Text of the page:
3,200 VC-Backed Companies Go Under in ‘Difficult Year’ for Startups

Investors in America’s tech startup sector are bracing for a collapse.

That’s according to a report Thursday (Dec. 7) by the New York Times (NYT) which chronicles the rise and fall of a number of once high-flying companies — WeWork, Convoy, Olive AI — that have either filed for bankruptcy or closed up shop in recent weeks. 

It’s part of a broader trend, the report says, of tech companies running out of time and funds as venture capital firms begin to cut their losses. This situation has led to what the NYT dubs a “cash bonfire,” using the example of virtual events provider Hopin — once valued at $7.6 billion — selling its main business for $15 million.

“As an industry, we should all be braced to hear about a lot more failures,” Jenny Lefcourt, an investor at Freestyle Capital, told the newspaper. “The more money people got before the party ended, the longer the hangover.”

According to the report, data from PitchBook shows approximately 3,200 venture-backed firms in the U.S. have gone out of business. Those startups had raised $27.2 billion. The report notes the 3,200 figure was probably on the low side, as many businesses shut their doors quietly. 

Carta, a company that provides financial services for Silicon Valley startups, said 87 of the firms on its platform that raised at least $10 million had shut down this year as of October — double the amount for all of 2022.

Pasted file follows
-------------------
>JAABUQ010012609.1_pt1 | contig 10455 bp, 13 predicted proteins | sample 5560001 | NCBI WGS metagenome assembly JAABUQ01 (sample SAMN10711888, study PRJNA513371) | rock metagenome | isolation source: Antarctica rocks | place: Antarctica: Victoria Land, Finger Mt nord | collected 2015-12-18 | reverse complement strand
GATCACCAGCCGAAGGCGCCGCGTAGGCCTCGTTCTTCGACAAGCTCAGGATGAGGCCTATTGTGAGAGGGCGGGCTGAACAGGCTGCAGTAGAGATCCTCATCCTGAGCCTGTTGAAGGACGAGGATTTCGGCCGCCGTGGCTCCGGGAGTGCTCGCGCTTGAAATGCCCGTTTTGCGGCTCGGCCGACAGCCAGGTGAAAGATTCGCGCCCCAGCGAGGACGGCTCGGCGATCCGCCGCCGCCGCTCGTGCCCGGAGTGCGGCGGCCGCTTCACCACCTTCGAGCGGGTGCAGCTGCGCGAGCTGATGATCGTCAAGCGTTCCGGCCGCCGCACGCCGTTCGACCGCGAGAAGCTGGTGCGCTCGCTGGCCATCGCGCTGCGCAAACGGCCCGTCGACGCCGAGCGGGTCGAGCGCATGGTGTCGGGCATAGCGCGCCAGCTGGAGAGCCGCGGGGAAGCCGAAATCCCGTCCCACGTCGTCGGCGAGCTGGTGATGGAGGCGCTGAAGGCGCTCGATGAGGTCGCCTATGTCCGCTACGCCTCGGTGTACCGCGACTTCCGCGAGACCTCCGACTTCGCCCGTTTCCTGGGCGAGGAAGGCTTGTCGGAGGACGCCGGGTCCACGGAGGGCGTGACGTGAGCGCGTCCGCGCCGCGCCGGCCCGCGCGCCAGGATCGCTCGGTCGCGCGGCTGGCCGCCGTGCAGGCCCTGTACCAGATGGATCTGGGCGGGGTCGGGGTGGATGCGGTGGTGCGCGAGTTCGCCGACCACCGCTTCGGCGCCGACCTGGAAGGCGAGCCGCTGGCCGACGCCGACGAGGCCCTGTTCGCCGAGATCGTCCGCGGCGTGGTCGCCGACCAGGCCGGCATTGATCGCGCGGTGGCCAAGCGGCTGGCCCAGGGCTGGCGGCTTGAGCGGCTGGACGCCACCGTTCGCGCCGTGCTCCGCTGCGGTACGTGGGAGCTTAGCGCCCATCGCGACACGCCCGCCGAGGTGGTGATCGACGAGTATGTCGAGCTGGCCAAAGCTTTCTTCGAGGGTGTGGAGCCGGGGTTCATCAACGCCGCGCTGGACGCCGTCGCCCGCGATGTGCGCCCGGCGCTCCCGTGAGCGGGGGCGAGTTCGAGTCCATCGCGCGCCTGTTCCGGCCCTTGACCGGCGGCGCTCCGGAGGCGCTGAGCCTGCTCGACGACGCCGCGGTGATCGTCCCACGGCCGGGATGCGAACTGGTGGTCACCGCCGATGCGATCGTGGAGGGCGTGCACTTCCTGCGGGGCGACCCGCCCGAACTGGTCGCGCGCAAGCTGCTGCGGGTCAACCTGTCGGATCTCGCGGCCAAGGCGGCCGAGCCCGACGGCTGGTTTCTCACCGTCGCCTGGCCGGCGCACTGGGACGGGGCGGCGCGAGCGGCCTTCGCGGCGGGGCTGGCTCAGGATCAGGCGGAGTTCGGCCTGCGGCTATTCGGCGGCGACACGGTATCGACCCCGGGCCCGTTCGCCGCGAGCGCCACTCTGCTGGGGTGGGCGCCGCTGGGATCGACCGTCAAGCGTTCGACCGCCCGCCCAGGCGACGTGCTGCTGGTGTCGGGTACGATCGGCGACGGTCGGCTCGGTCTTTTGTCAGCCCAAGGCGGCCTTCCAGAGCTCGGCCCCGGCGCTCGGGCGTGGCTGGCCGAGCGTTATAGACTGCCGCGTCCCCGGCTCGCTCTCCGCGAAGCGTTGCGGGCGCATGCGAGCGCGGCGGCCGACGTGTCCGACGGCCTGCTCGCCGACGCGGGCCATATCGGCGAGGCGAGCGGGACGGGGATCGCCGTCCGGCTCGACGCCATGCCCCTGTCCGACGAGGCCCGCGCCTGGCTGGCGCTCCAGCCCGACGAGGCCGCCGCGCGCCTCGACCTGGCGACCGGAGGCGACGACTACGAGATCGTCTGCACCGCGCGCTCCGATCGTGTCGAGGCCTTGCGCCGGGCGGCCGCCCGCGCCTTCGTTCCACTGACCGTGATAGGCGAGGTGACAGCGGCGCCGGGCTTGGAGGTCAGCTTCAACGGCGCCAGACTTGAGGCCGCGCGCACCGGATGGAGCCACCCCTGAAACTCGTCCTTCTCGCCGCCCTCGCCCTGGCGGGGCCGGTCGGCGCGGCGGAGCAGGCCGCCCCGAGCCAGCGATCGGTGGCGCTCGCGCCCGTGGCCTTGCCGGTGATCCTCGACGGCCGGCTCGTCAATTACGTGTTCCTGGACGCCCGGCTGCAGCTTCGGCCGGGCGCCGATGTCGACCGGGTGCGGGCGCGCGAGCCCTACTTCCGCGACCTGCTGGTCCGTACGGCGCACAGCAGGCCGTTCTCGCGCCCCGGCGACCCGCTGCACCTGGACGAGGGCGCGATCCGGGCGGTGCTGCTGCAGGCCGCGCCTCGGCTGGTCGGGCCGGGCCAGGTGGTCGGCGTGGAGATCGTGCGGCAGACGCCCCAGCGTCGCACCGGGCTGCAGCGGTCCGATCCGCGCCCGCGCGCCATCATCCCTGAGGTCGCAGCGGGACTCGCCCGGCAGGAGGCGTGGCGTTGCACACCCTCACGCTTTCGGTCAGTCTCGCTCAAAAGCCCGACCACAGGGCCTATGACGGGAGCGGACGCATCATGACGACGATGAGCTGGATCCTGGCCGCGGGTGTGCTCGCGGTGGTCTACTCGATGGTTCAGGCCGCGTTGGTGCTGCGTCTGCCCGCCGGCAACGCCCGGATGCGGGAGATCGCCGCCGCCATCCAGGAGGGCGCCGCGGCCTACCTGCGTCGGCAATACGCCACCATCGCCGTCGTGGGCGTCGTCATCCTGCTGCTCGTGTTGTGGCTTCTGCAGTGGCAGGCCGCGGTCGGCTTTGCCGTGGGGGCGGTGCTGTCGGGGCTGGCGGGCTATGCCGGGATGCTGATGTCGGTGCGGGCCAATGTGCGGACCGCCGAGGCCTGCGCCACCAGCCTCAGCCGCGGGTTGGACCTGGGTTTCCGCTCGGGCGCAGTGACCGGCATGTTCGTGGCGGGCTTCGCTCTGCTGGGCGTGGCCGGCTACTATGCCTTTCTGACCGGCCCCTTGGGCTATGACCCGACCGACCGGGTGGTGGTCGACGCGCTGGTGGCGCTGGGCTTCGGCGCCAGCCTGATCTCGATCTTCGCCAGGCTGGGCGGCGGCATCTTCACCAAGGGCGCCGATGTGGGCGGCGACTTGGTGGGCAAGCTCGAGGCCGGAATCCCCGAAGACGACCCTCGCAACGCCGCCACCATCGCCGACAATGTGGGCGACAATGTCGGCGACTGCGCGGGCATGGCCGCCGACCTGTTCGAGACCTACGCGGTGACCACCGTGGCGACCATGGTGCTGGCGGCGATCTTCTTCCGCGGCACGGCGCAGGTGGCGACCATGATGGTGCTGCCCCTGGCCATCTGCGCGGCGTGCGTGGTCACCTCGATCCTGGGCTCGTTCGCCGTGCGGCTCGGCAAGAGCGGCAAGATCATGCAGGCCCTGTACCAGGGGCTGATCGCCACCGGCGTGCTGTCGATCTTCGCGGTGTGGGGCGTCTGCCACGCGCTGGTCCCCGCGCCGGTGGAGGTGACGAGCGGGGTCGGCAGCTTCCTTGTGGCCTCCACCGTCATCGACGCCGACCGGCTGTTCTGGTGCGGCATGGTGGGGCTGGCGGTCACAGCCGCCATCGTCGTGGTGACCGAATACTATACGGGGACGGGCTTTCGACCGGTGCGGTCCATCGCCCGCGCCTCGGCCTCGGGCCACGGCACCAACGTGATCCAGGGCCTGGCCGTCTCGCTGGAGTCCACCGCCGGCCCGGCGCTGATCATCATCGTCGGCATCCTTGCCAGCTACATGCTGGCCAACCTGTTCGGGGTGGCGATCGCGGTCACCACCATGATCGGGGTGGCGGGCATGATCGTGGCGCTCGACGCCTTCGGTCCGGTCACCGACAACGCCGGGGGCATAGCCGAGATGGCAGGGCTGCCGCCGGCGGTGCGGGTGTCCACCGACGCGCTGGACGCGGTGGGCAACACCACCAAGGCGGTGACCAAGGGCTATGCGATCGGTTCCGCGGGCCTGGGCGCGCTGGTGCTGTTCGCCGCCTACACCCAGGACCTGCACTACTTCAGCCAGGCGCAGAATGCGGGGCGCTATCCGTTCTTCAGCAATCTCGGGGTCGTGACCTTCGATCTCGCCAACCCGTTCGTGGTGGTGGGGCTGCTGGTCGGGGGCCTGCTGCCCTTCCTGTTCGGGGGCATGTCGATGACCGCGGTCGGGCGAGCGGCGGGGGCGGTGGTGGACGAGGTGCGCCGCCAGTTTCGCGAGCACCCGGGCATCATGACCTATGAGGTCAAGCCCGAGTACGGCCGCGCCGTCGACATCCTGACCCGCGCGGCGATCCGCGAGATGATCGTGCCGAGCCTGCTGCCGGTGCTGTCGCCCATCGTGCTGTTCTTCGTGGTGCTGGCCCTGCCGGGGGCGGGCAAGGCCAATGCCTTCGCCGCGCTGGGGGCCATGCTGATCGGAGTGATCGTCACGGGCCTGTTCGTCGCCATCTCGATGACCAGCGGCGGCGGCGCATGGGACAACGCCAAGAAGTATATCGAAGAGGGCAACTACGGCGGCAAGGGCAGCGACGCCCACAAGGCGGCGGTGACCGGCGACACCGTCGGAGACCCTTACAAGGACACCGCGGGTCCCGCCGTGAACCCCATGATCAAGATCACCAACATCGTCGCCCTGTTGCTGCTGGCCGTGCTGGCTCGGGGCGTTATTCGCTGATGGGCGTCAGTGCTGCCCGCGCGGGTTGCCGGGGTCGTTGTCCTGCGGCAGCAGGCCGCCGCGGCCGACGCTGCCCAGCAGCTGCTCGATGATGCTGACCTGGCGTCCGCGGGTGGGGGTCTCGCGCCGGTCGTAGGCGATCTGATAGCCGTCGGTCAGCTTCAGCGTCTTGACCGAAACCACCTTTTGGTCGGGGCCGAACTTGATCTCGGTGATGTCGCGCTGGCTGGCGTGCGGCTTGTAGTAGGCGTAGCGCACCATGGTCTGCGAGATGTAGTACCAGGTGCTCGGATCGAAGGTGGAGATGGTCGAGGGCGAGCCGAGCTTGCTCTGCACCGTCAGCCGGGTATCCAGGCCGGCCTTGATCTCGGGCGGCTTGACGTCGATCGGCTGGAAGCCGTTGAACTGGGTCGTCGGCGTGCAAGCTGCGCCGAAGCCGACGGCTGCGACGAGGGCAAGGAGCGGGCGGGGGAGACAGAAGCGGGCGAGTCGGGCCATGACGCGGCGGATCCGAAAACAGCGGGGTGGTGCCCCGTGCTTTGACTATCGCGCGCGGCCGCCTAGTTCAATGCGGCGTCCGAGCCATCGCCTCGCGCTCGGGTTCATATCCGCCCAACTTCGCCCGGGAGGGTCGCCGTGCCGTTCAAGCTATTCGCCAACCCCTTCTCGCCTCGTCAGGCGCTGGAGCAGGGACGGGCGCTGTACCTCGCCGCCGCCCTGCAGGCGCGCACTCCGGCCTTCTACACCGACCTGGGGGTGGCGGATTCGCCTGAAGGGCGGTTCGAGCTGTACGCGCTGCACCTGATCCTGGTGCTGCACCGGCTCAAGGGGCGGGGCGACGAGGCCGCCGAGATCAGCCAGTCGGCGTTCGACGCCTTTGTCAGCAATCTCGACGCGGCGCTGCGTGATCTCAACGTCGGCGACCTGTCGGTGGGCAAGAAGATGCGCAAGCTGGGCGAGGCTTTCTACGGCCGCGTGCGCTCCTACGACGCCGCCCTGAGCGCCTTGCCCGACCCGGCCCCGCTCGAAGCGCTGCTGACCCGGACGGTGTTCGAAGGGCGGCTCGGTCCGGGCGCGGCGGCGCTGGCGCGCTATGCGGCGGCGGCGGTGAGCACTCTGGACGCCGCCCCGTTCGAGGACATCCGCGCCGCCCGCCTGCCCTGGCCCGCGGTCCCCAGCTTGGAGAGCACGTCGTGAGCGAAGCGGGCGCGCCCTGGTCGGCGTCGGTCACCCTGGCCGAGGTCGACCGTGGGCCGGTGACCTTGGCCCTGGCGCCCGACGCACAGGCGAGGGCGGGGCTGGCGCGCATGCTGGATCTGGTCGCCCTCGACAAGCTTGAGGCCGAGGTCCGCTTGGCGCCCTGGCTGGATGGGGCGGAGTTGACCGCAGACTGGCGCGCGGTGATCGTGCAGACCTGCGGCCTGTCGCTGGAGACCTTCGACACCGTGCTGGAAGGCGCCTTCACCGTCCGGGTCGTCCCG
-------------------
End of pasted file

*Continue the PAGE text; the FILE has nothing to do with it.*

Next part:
This has been “the most difficult year for startups in at least a decade,” Peter Walker, Carta’s head of insights, wrote on LinkedIn.

PYMNTS has been examining this trend this year in the monthly “Pivot to Profitability” series, a collaboration with Sezzle.

“We had such a hot market for so long, it just became money chasing money; reason had left the building,” Sezzle CEO Charlie Youakim told PYMNTS’ Karen Webster in February, noting companies that raised $300 million to $400 million, yet had just $20 in revenue when the hammer came down.

“It’s absurd,” he said.

In a more recent conversation, Youakim and Peter Beckman, CEO and co-founder of Treyd, spoke of the urgency among startups to reign in costs amid an uncertain environment.

And yet, “I still hear it,” Youakim said, “even through this time period. People still just talk about revenue. But who cares about your revenue — unless you’re talking about driving profitable revenue.”